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Paddling the Truckee River: Downtown Stretch

If you’re looking for a short but fun packed section of the Truckee River to paddle or float, I have a great suggestion. Check out the stretch between the confluence with Donner Creek and the East River Pedestrian Bridge. It’s more fun and challenging than the booze cruise that starts at Tahoe City, it’s a little easier than the stretch from the Truckee Regional Park to Glenshire, and it goes right through downtown Truckee!

One of the best things about this stretch of the Truckee River is that the logistics are easy, making it great for a weeknight or after work paddle. From our house, Greyson and I can do the whole thing door-to-door in under 2 hours without rushing. We do this as a self shuttle (there are definitely no commercial crews running this short but sweet segment). We drop one car off at the gravel parking area near the pedestrian bridge at the end of East River Street in Truckee. Click here for a map of the location. Then we drive the car with our rafts and gear to the put in spot at the confluence of Donner Creek and the Truckee River, which is just a little east of the Donner Creek Mobile Home Park. There’s street parking near the confluence here.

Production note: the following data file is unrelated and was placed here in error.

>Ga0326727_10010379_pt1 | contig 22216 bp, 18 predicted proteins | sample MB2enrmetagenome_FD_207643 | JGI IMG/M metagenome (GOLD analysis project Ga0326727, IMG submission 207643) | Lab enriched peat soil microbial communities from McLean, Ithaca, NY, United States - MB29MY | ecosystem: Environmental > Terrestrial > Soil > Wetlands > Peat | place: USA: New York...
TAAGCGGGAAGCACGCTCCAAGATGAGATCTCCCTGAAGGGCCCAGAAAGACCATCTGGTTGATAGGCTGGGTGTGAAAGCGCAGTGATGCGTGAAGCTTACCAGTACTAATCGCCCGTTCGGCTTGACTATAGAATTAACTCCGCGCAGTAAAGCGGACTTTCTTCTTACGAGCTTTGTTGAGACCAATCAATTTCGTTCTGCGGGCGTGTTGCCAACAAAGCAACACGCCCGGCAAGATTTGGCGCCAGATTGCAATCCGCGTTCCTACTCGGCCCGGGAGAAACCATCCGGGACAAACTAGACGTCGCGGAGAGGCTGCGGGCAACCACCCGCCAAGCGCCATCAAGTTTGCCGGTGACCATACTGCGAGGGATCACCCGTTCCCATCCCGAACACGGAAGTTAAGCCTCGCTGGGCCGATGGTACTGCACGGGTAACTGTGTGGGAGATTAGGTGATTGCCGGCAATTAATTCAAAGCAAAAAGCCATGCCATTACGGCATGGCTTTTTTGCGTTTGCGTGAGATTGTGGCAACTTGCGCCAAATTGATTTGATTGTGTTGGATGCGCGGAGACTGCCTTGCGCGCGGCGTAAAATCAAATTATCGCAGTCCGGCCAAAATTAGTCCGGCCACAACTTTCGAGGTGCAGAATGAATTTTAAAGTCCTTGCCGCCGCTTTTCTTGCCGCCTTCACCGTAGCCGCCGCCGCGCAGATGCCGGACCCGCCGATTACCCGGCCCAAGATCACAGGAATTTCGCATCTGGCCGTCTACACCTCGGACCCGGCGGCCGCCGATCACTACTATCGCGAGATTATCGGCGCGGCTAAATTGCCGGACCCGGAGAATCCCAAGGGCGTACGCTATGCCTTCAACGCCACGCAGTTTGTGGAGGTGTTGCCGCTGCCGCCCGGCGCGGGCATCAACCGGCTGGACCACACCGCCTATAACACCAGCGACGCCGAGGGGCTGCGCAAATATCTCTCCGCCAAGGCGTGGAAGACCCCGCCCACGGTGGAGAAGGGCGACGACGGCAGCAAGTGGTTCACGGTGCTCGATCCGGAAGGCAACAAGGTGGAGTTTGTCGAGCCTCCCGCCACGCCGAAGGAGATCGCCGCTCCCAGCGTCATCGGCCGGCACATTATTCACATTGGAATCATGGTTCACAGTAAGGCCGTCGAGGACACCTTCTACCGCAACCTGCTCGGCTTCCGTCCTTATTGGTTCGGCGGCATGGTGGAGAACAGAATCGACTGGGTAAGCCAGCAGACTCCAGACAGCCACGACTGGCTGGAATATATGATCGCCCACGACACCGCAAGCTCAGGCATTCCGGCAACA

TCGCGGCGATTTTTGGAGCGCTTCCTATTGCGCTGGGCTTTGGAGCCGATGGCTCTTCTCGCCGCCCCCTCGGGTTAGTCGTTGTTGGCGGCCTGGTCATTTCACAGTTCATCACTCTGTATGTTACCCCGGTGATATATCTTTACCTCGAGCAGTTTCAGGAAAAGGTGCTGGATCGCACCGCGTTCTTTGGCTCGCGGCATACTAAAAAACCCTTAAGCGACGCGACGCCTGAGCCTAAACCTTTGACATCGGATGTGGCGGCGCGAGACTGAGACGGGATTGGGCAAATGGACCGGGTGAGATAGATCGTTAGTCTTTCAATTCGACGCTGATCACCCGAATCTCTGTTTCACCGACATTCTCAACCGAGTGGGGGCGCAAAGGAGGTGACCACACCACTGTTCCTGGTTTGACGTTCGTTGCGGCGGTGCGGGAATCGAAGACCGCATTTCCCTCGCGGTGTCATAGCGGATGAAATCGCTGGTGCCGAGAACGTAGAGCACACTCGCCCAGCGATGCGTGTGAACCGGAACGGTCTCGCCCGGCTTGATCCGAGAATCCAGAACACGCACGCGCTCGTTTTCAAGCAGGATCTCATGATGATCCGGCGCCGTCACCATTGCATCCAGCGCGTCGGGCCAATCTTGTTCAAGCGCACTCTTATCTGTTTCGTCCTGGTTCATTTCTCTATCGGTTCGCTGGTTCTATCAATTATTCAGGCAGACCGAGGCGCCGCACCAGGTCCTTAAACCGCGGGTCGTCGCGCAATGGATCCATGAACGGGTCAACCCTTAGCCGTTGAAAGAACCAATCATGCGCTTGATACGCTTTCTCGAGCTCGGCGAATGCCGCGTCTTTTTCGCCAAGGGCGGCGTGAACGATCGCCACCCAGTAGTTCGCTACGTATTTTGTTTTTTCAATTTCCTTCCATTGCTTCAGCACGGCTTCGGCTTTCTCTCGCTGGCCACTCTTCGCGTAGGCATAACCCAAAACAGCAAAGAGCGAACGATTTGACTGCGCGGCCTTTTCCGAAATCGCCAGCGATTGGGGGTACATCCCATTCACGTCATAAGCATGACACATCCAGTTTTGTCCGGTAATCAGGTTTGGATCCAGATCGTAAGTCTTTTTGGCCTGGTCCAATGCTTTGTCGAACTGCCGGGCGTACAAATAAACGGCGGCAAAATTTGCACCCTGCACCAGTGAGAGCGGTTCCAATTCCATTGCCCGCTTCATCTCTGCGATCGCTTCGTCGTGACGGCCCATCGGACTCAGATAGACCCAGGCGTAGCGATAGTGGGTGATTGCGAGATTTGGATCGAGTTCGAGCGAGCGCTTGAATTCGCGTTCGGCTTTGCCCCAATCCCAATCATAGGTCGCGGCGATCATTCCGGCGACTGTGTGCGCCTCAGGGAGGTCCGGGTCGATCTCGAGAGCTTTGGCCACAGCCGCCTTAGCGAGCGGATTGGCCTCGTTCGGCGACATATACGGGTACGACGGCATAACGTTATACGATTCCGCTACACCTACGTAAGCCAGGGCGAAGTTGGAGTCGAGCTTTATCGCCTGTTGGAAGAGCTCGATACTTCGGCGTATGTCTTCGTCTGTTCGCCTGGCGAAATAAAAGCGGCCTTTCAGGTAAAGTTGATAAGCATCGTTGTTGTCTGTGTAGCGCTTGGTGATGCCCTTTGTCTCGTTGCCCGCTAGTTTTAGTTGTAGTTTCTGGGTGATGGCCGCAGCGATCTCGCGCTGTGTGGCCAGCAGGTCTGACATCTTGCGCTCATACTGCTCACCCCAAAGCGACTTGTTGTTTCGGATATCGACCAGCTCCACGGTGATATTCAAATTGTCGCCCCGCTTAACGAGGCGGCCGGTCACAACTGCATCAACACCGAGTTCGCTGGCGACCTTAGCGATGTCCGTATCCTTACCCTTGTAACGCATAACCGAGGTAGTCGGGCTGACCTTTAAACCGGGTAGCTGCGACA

The entire stretch is super fun – we always take our Kokopelli Nirvana packrafts on it, but you’ll definitely see people doing it on gas station floaties. For us, it’s been a great way to learn to paddle in features that are challenging, but aren’t super high consequence. The rating for this segment is Class I/Class II, but, like I said, plenty of people do it on innertubes. The stretch is just over 2 miles, and takes us around 30-35 minutes, which includes at least one stop to re-inflate our rafts when they get low.

Truckee River Float //

Another really nice thing about this route is that the take out point is super obvious and easy to manage. You’ll see the pedestrian bridge a good ¼ mile away, and when you get to the beach, you can easily paddle to the left bank and hop out. Even if you end up on the wrong side, it’s shallow enough that you can cross right there. There will most likely be toddlers wading there, even.